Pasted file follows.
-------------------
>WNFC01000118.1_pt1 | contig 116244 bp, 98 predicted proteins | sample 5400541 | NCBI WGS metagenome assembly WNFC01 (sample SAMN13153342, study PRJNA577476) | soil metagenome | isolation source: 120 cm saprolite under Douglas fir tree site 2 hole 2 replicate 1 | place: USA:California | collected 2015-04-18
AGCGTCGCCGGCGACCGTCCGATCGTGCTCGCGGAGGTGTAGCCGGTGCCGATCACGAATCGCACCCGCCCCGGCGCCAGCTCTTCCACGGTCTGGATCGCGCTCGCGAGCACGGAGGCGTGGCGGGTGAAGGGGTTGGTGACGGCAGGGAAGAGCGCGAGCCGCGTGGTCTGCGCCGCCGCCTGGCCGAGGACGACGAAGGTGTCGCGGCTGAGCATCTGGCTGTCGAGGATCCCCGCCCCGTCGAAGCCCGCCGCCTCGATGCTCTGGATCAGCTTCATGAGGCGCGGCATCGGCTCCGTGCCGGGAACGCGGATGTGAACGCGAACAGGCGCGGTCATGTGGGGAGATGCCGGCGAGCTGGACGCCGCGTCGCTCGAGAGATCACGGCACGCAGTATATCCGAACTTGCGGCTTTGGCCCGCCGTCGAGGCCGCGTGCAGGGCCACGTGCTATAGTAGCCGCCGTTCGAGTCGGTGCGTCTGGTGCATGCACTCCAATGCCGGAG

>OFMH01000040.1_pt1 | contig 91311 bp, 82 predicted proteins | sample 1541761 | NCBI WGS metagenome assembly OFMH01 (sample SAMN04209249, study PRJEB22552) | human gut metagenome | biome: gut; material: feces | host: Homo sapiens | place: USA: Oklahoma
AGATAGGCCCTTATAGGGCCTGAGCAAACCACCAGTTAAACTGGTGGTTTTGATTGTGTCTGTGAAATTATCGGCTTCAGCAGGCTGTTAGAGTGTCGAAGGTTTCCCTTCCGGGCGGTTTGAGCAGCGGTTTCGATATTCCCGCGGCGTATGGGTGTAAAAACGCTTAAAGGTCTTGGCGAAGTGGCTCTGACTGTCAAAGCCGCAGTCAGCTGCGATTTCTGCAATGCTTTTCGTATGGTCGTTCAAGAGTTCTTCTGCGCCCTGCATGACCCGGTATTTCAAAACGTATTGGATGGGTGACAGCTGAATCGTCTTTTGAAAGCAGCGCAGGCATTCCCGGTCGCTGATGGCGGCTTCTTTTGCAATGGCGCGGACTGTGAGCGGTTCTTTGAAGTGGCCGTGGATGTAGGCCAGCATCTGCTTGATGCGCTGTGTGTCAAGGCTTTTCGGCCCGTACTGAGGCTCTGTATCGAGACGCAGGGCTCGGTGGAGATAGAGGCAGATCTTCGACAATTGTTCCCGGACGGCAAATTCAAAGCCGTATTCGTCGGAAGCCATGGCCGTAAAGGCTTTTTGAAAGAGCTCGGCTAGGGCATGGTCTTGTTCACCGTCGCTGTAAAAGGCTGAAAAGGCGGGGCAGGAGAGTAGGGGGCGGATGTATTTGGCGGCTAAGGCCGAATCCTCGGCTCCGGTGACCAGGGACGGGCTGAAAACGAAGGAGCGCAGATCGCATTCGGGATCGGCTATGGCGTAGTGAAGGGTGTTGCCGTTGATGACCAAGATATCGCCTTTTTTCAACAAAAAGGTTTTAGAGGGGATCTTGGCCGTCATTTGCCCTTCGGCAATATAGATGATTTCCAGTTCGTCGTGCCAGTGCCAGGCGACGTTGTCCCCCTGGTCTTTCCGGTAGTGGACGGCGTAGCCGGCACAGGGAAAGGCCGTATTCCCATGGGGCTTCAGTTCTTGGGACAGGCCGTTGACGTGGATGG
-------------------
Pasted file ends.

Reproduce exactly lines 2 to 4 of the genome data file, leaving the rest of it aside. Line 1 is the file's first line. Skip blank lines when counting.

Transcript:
AGCGTCGCCGGCGACCGTCCGATCGTGCTCGCGGAGGTGTAGCCGGTGCCGATCACGAATCGCACCCGCCCCGGCGCCAGCTCTTCCACGGTCTGGATCGCGCTCGCGAGCACGGAGGCGTGGCGGGTGAAGGGGTTGGTGACGGCAGGGAAGAGCGCGAGCCGCGTGGTCTGCGCCGCCGCCTGGCCGAGGACGACGAAGGTGTCGCGGCTGAGCATCTGGCTGTCGAGGATCCCCGCCCCGTCGAAGCCCGCCGCCTCGATGCTCTGGATCAGCTTCATGAGGCGCGGCATCGGCTCCGTGCCGGGAACGCGGATGTGAACGCGAACAGGCGCGGTCATGTGGGGAGATGCCGGCGAGCTGGACGCCGCGTCGCTCGAGAGATCACGGCACGCAGTATATCCGAACTTGCGGCTTTGGCCCGCCGTCGAGGCCGCGTGCAGGGCCACGTGCTATAGTAGCCGCCGTTCGAGTCGGTGCGTCTGGTGCATGCACTCCAATGCCGGAG

>OFMH01000040.1_pt1 | contig 91311 bp, 82 predicted proteins | sample 1541761 | NCBI WGS metagenome assembly OFMH01 (sample SAMN04209249, study PRJEB22552) | human gut metagenome | biome: gut; material: feces | host: Homo sapiens | place: USA: Oklahoma
AGATAGGCCCTTATAGGGCCTGAGCAAACCACCAGTTAAACTGGTGGTTTTGATTGTGTCTGTGAAATTATCGGCTTCAGCAGGCTGTTAGAGTGTCGAAGGTTTCCCTTCCGGGCGGTTTGAGCAGCGGTTTCGATATTCCCGCGGCGTATGGGTGTAAAAACGCTTAAAGGTCTTGGCGAAGTGGCTCTGACTGTCAAAGCCGCAGTCAGCTGCGATTTCTGCAATGCTTTTCGTATGGTCGTTCAAGAGTTCTTCTGCGCCCTGCATGACCCGGTATTTCAAAACGTATTGGATGGGTGACAGCTGAATCGTCTTTTGAAAGCAGCGCAGGCATTCCCGGTCGCTGATGGCGGCTTCTTTTGCAATGGCGCGGACTGTGAGCGGTTCTTTGAAGTGGCCGTGGATGTAGGCCAGCATCTGCTTGATGCGCTGTGTGTCAAGGCTTTTCGGCCCGTACTGAGGCTCTGTATCGAGACGCAGGGCTCGGTGGAGATAGAGGCAGATCTTCGACAATTGTTCCCGGACGGCAAATTCAAAGCCGTATTCGTCGGAAGCCATGGCCGTAAAGGCTTTTTGAAAGAGCTCGGCTAGGGCATGGTCTTGTTCACCGTCGCTGTAAAAGGCTGAAAAGGCGGGGCAGGAGAGTAGGGGGCGGATGTATTTGGCGGCTAAGGCCGAATCCTCGGCTCCGGTGACCAGGGACGGGCTGAAAACGAAGGAGCGCAGATCGCATTCGGGATCGGCTATGGCGTAGTGAAGGGTGTTGCCGTTGATGACCAAGATATCGCCTTTTTTCAACAAAAAGGTTTTAGAGGGGATCTTGGCCGTCATTTGCCCTTCGGCAATATAGATGATTTCCAGTTCGTCGTGCCAGTGCCAGGCGACGTTGTCCCCCTGGTCTTTCCGGTAGTGGACGGCGTAGCCGGCACAGGGAAAGGCCGTATTCCCATGGGGCTTCAGTTCTTGGGACAGGCCGTTGACGTGGATGG